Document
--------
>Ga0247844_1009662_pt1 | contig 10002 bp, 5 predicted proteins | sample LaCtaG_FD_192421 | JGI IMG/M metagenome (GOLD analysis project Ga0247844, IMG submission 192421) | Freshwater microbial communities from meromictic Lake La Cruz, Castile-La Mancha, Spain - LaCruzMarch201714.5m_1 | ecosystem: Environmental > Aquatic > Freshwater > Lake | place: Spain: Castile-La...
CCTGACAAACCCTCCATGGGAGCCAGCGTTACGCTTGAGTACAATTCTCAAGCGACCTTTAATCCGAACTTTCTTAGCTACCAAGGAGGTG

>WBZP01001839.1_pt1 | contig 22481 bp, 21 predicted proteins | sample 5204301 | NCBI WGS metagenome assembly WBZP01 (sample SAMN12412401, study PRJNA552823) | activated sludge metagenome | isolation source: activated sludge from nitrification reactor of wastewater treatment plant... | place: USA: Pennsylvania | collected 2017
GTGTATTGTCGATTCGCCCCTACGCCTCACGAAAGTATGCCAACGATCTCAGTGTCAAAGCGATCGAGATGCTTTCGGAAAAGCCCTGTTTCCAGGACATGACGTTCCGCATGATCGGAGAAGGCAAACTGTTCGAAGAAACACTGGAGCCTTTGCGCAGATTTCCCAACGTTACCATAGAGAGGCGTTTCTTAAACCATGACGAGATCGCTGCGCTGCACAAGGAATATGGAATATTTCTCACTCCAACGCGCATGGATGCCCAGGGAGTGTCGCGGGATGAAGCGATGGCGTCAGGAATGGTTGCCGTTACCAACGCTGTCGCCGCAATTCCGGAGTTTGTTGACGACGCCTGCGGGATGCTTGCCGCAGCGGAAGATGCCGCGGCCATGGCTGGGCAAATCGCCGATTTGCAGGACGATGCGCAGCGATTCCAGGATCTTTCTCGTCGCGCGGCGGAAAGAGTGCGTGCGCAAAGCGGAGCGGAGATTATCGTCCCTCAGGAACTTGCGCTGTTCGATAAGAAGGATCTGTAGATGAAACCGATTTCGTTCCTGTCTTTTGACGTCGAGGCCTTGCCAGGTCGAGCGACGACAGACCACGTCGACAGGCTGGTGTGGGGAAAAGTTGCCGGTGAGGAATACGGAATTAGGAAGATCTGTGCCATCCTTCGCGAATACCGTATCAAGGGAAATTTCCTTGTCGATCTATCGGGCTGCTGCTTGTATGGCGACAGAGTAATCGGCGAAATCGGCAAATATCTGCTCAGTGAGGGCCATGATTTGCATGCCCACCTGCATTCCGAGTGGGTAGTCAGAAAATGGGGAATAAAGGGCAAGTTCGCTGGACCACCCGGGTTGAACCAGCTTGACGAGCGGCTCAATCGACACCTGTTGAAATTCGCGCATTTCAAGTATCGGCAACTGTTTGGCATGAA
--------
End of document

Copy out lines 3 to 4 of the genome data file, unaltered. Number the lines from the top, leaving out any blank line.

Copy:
>WBZP01001839.1_pt1 | contig 22481 bp, 21 predicted proteins | sample 5204301 | NCBI WGS metagenome assembly WBZP01 (sample SAMN12412401, study PRJNA552823) | activated sludge metagenome | isolation source: activated sludge from nitrification reactor of wastewater treatment plant... | place: USA: Pennsylvania | collected 2017
GTGTATTGTCGATTCGCCCCTACGCCTCACGAAAGTATGCCAACGATCTCAGTGTCAAAGCGATCGAGATGCTTTCGGAAAAGCCCTGTTTCCAGGACATGACGTTCCGCATGATCGGAGAAGGCAAACTGTTCGAAGAAACACTGGAGCCTTTGCGCAGATTTCCCAACGTTACCATAGAGAGGCGTTTCTTAAACCATGACGAGATCGCTGCGCTGCACAAGGAATATGGAATATTTCTCACTCCAACGCGCATGGATGCCCAGGGAGTGTCGCGGGATGAAGCGATGGCGTCAGGAATGGTTGCCGTTACCAACGCTGTCGCCGCAATTCCGGAGTTTGTTGACGACGCCTGCGGGATGCTTGCCGCAGCGGAAGATGCCGCGGCCATGGCTGGGCAAATCGCCGATTTGCAGGACGATGCGCAGCGATTCCAGGATCTTTCTCGTCGCGCGGCGGAAAGAGTGCGTGCGCAAAGCGGAGCGGAGATTATCGTCCCTCAGGAACTTGCGCTGTTCGATAAGAAGGATCTGTAGATGAAACCGATTTCGTTCCTGTCTTTTGACGTCGAGGCCTTGCCAGGTCGAGCGACGACAGACCACGTCGACAGGCTGGTGTGGGGAAAAGTTGCCGGTGAGGAATACGGAATTAGGAAGATCTGTGCCATCCTTCGCGAATACCGTATCAAGGGAAATTTCCTTGTCGATCTATCGGGCTGCTGCTTGTATGGCGACAGAGTAATCGGCGAAATCGGCAAATATCTGCTCAGTGAGGGCCATGATTTGCATGCCCACCTGCATTCCGAGTGGGTAGTCAGAAAATGGGGAATAAAGGGCAAGTTCGCTGGACCACCCGGGTTGAACCAGCTTGACGAGCGGCTCAATCGACACCTGTTGAAATTCGCGCATTTCAAGTATCGGCAACTGTTTGGCATGAA